Not Paying Attention? Sorry, You’re Disintermediated.

Meredith. It’s not the sexiest name in the book, but in today’s media and marketing services circles, Meredith has legs that don’t quit. To see them, go to and look at their top level navigation. Do you see how “Media Portfolio” and “Marketing Solutions” live right next door to one another? That’s the ticket.
According to Ad Age, Meredith is Kraft Foods’ agency of record for customer relationship marketing. Yes, the publisher of Ladies Home Journal is eating some agency’s lunch, right now.
It’s a relationship that has other clients thinking, as well. Gary Elliott, VP-corporate marketing at Hewlett-Packard, indicated his interest in working with Meredith or Time Warner.

What’s lacking in agency relationships now is speed to market, Mr. Elliott said. “I don’t think with our current system we’re achieving that. … We’re going to pilot a number of different relationships where we go direct with media companies.”
John Harrobin, senior VP-marketing and digital media for Verizon Communications, echoed Mr. Elliott’s thoughts on going direct to media companies.
“I don’t think you can be a top-20 or -30 advertiser and not have that relationship with media companies,” he said.
“If I were an agency, I would be really worried about being disintermediated,” said Becky Saeger, CMO of Charles Schwab.

What’s it all mean? It means our buddies who work in media have marketing solutions up their sleeves, and they know how to make the sell, close to the customer as they are. Imagine that you’re a brand manager at Kraft and it’s your job to sell Kraft Macaroni and Cheese to housewives in Des Moines. You’ve been entertaining a lot of lookers, as it were, then a savvy media company based in Des Moines comes along and says, “we can help you talk to your customers.” It’s powerful and believable.

What should agencies do? Bolster their media practices, for one. What else, though? In my own career, I’ve been on a mission to transform the agency by bringing content production in-house. To me, it’s the other side of the media company question—can agencies find, or make, the kind of compelling content made in media companies and in Hollywood? I know there are some in the ad biz, who think we can’t compete in the content arena. I think we can, and I know there are many stories to be told. Every brand has one.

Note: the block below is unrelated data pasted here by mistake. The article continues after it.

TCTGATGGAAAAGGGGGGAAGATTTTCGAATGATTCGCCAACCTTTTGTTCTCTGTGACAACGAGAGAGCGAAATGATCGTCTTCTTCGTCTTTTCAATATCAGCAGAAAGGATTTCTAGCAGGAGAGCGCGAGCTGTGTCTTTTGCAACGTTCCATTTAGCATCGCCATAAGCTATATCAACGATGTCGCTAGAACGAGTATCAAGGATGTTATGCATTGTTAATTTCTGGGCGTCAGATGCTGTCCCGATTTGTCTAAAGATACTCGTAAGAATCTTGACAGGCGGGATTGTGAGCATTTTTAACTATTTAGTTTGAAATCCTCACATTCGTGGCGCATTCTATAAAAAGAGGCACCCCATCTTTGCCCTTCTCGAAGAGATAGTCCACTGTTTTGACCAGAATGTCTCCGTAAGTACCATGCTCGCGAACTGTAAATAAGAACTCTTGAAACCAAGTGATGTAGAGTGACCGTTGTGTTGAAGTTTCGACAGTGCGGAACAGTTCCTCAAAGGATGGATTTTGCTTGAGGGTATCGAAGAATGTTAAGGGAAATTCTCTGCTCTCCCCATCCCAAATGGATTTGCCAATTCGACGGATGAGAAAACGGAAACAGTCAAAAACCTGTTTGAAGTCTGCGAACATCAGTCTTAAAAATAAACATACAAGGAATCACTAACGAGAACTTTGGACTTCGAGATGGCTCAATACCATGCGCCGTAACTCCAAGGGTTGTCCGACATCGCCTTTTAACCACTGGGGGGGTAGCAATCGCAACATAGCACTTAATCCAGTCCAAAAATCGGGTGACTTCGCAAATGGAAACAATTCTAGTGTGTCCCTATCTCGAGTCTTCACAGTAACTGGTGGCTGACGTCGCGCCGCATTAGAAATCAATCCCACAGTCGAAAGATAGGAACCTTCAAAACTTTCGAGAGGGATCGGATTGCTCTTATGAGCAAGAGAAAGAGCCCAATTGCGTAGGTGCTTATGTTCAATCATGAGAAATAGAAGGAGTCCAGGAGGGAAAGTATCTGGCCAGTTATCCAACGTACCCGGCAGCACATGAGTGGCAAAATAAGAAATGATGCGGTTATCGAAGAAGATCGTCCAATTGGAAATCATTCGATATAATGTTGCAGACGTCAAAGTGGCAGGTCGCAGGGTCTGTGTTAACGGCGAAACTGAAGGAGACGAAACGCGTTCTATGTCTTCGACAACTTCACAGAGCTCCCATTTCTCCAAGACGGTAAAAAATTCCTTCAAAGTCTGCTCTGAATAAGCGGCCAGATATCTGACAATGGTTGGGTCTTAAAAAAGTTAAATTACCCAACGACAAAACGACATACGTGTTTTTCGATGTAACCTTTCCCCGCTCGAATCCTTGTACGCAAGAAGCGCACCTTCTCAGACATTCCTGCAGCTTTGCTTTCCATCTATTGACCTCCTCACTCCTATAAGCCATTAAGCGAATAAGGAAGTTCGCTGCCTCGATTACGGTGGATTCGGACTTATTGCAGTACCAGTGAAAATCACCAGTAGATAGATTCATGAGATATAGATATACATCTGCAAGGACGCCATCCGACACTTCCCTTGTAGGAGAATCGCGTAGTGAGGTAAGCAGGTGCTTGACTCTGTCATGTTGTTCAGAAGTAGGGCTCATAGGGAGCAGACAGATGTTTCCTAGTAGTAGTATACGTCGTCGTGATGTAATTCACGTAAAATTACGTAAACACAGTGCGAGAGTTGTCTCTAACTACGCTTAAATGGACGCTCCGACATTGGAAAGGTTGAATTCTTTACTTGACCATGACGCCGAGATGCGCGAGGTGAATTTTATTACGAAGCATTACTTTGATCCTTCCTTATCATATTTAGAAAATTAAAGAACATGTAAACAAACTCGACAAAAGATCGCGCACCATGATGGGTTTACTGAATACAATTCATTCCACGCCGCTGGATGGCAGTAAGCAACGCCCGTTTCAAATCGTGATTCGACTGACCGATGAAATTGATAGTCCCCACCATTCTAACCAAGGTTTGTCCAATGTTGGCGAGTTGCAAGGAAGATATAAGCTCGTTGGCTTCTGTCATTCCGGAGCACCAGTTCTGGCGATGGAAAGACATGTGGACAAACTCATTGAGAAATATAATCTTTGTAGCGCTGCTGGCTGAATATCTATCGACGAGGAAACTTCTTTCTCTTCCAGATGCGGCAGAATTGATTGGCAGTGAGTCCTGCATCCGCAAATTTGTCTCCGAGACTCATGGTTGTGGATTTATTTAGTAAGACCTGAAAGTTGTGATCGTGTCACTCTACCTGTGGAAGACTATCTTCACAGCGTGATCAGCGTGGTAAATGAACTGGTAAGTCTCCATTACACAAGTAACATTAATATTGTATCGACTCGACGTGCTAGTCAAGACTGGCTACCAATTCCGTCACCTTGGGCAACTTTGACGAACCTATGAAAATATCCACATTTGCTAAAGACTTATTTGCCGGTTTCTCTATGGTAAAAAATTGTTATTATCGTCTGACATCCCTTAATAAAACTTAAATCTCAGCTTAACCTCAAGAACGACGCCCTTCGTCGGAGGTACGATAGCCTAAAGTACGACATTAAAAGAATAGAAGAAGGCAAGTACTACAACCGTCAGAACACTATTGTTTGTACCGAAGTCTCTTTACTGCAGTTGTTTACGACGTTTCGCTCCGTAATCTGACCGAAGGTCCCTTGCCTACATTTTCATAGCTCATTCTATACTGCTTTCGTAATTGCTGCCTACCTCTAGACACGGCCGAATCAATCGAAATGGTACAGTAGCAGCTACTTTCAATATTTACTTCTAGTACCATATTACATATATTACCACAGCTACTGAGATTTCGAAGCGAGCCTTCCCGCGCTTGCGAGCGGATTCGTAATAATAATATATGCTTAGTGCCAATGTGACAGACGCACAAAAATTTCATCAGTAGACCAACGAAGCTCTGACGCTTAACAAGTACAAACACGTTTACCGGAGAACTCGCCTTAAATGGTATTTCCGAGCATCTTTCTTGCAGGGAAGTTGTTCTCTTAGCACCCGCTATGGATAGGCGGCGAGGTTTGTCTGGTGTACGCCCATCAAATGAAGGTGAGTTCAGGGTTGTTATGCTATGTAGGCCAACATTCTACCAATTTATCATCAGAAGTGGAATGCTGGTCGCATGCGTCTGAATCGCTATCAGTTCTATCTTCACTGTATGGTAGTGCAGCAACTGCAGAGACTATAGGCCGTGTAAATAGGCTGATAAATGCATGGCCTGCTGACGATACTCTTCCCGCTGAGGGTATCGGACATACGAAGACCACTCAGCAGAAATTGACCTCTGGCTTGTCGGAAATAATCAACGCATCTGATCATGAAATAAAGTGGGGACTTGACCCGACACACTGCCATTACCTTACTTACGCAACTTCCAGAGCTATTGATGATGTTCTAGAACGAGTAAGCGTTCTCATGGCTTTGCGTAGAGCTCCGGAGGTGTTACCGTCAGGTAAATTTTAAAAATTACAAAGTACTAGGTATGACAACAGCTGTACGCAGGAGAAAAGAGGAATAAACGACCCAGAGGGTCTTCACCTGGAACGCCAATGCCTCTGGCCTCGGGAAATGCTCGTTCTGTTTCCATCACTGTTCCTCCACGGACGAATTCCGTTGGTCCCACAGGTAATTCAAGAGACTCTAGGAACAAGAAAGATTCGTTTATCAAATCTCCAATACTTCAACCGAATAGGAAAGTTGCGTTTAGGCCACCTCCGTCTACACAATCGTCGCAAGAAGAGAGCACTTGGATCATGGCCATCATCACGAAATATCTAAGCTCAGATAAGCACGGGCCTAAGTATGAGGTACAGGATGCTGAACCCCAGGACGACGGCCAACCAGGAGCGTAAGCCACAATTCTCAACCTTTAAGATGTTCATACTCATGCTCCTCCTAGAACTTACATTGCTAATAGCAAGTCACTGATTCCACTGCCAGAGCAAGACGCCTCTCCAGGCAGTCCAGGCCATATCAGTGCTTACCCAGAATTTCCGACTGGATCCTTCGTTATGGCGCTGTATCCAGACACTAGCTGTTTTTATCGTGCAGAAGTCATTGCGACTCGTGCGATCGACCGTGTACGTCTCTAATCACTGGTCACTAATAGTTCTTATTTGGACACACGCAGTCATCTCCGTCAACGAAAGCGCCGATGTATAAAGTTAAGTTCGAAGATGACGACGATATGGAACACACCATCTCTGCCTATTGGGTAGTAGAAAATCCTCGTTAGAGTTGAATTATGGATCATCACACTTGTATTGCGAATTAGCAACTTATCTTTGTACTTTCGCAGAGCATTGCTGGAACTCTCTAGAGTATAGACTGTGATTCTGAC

Perhaps there were people inside Meredith who had doubts about being able to compete in marketing services. That’s natural. What I’m getting at is this: companies have stories to tell and brand lifestyles to support. Someone’s going to tell these stories for a profit. It can be old school agencies, or new school agencies that don’t go by the name “agency” at all. Clearly, the answer is also going to come from outside the agency structure and the agency business itself will continue to morph and evolve. There are already agencies who own and operate media brands (and non-media brands, for that matter), and there will be more media companies like Meredith who own and operate successful marketing services firms. As it should be. May the best storytellers win.



About David Burn

I wrote my first ad for a political candidate when I was 17 years old. She won her race and I felt the seductive power of advertising for the first time. Today—after working for seven agencies in five states—I am head of brand strategy and creative at Bonehook in Portland, Oregon.